Scenes are the building blocks of your story. The purpose of each scene is to move the reader along in the story. You can help your reader experience immediacy by plunging them headlong into your story.
Begin At the Latest Possible Moment
Begin your scene with action. Plunge your reader into the moment. The action can be dialogue, and be half-way through a conversation. You don’t need to start with Hello. Get to the essence of the conversation.
Once your reader is into the action, you can write a brief paragraph describing the place where the action happens to ground the reader in the setting. Keep this paragraph brief and then continue on with the action.
Readers are smart. They will catch up with you. The key is to get your reader involved as quickly as you can.
One of the best ways to get your reader to turn the page and keep reading is to end your scene early. Don’t answer questions. Leave the reader hanging. If your protagonist is in a fight and just won or lost, stop. Get them to turn the page to discover what happens next.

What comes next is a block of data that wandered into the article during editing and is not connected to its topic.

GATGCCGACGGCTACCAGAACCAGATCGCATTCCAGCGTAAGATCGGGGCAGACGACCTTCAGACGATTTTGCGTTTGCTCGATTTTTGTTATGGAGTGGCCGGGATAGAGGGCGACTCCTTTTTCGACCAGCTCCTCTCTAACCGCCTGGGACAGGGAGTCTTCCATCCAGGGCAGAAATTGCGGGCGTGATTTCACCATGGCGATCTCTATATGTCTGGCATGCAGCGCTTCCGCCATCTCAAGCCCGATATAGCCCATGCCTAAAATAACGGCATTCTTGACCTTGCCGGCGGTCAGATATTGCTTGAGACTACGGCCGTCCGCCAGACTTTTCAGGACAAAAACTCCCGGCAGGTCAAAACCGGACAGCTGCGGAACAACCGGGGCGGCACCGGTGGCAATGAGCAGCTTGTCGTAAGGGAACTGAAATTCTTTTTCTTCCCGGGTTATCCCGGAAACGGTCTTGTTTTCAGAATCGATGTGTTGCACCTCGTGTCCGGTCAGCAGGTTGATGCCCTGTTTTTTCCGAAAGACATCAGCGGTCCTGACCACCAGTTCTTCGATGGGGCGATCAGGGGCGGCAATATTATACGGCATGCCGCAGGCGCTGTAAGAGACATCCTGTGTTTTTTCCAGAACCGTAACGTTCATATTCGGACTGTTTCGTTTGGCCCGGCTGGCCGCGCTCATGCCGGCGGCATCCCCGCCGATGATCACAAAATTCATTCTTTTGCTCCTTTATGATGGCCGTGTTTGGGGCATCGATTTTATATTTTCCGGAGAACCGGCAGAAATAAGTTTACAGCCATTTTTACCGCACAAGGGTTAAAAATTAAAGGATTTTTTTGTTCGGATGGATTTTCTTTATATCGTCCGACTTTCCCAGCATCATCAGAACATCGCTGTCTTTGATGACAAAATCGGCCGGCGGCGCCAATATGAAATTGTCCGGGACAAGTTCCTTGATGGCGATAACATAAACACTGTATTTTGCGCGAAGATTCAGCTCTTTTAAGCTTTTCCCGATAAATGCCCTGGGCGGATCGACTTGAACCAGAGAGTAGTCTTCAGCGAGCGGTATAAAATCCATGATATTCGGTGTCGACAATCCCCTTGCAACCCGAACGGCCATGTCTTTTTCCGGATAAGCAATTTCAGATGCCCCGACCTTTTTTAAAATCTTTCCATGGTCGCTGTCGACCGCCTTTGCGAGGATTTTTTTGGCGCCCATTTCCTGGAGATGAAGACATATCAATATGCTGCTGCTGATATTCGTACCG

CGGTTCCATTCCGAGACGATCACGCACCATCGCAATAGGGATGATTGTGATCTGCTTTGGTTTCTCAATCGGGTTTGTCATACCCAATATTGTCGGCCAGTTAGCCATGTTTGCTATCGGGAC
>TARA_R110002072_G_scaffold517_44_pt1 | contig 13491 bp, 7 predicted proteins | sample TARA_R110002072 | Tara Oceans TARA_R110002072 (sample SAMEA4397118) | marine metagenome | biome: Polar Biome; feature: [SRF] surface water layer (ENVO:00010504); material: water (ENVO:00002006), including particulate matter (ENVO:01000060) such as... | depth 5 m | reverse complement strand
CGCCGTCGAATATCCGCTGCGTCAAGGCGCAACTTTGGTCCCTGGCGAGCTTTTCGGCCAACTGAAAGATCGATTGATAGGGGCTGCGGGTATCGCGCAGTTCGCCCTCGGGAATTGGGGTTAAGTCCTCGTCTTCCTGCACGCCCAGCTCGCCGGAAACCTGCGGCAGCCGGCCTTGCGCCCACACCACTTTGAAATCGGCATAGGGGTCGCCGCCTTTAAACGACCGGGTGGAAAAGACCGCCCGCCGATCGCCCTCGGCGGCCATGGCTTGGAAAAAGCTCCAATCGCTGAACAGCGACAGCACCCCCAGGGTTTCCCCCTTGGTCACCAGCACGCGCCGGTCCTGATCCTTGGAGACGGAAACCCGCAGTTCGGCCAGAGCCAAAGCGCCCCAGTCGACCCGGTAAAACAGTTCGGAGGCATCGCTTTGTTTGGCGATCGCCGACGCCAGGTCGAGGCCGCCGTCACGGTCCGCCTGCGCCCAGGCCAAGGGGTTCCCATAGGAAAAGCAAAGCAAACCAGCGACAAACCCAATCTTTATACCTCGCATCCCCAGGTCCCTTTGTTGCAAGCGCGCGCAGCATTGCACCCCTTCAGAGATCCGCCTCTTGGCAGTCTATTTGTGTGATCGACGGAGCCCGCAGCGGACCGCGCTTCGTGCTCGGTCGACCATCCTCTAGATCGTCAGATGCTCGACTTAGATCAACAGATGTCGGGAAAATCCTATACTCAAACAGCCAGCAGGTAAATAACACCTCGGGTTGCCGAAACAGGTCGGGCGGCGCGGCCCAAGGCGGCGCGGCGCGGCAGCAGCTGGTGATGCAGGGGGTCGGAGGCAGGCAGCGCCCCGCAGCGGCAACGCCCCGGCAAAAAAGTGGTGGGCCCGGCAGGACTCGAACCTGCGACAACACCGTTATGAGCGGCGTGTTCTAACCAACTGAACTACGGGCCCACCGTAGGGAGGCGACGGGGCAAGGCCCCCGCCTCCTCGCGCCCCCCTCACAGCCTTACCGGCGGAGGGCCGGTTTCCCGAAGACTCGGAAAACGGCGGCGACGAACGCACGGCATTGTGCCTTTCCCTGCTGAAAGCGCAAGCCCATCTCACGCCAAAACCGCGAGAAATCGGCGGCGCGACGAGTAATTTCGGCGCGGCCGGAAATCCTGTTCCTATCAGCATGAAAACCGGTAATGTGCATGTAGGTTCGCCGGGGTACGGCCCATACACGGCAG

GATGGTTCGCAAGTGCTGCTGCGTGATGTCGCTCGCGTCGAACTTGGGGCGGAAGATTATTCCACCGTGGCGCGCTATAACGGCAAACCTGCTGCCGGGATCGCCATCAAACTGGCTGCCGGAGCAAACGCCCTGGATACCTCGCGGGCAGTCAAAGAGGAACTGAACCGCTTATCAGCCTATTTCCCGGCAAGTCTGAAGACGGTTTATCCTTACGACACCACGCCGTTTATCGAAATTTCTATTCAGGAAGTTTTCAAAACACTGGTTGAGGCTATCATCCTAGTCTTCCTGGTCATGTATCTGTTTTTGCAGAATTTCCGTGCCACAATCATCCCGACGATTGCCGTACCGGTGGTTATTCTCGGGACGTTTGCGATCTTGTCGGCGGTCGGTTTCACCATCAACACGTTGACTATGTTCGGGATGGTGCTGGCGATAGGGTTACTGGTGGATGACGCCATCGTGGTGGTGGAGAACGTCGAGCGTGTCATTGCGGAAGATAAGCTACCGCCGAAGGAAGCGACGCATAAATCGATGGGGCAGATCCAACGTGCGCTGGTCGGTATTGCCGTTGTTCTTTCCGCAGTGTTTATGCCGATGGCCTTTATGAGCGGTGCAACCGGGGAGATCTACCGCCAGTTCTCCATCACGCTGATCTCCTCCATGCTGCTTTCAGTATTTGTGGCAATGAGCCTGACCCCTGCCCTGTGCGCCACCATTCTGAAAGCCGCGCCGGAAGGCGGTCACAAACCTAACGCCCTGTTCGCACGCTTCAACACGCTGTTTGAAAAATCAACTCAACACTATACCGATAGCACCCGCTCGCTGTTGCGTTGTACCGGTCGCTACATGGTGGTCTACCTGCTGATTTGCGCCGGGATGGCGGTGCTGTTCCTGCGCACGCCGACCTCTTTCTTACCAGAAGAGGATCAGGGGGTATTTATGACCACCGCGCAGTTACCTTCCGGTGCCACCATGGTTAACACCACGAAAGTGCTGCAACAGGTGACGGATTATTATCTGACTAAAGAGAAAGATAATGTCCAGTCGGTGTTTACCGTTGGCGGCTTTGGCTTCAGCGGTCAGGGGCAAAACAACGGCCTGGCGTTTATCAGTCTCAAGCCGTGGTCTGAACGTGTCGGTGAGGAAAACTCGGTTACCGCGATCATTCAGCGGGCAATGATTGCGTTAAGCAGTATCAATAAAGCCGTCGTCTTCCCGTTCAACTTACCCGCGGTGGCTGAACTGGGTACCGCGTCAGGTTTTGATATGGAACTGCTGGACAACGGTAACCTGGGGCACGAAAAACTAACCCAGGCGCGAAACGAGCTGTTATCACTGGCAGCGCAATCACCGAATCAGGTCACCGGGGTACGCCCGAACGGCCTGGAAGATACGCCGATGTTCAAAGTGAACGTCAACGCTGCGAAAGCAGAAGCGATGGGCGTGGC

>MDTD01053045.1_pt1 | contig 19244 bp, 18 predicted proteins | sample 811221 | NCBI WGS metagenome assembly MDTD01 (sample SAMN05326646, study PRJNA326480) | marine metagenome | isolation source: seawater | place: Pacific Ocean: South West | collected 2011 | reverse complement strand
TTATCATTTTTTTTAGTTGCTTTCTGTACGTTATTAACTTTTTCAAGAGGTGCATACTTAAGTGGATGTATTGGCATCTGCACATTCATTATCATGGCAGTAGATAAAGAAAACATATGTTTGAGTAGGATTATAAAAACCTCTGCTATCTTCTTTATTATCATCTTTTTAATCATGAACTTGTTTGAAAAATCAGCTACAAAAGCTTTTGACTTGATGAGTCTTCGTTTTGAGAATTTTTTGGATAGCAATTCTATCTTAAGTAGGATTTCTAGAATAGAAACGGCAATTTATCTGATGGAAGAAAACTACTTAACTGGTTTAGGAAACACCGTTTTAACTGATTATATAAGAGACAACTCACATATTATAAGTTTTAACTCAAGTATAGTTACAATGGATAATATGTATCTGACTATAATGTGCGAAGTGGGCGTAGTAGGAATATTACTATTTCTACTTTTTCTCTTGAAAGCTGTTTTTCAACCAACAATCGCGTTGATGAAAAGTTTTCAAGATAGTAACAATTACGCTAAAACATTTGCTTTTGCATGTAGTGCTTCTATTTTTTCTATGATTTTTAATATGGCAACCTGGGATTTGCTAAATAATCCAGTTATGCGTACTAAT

Use Scenes as Building Blocks
Whatever story structure you use, whether it is Aristotle’s three acts or a more modern beat sheet, scenes are the power drivers of your story. Your reader is here now. Keep them turning the pages with immediacy and tension. Start with instant action, not long description. End by leaving a question unanswered. Your readers may not know what drives them forward, but you will.
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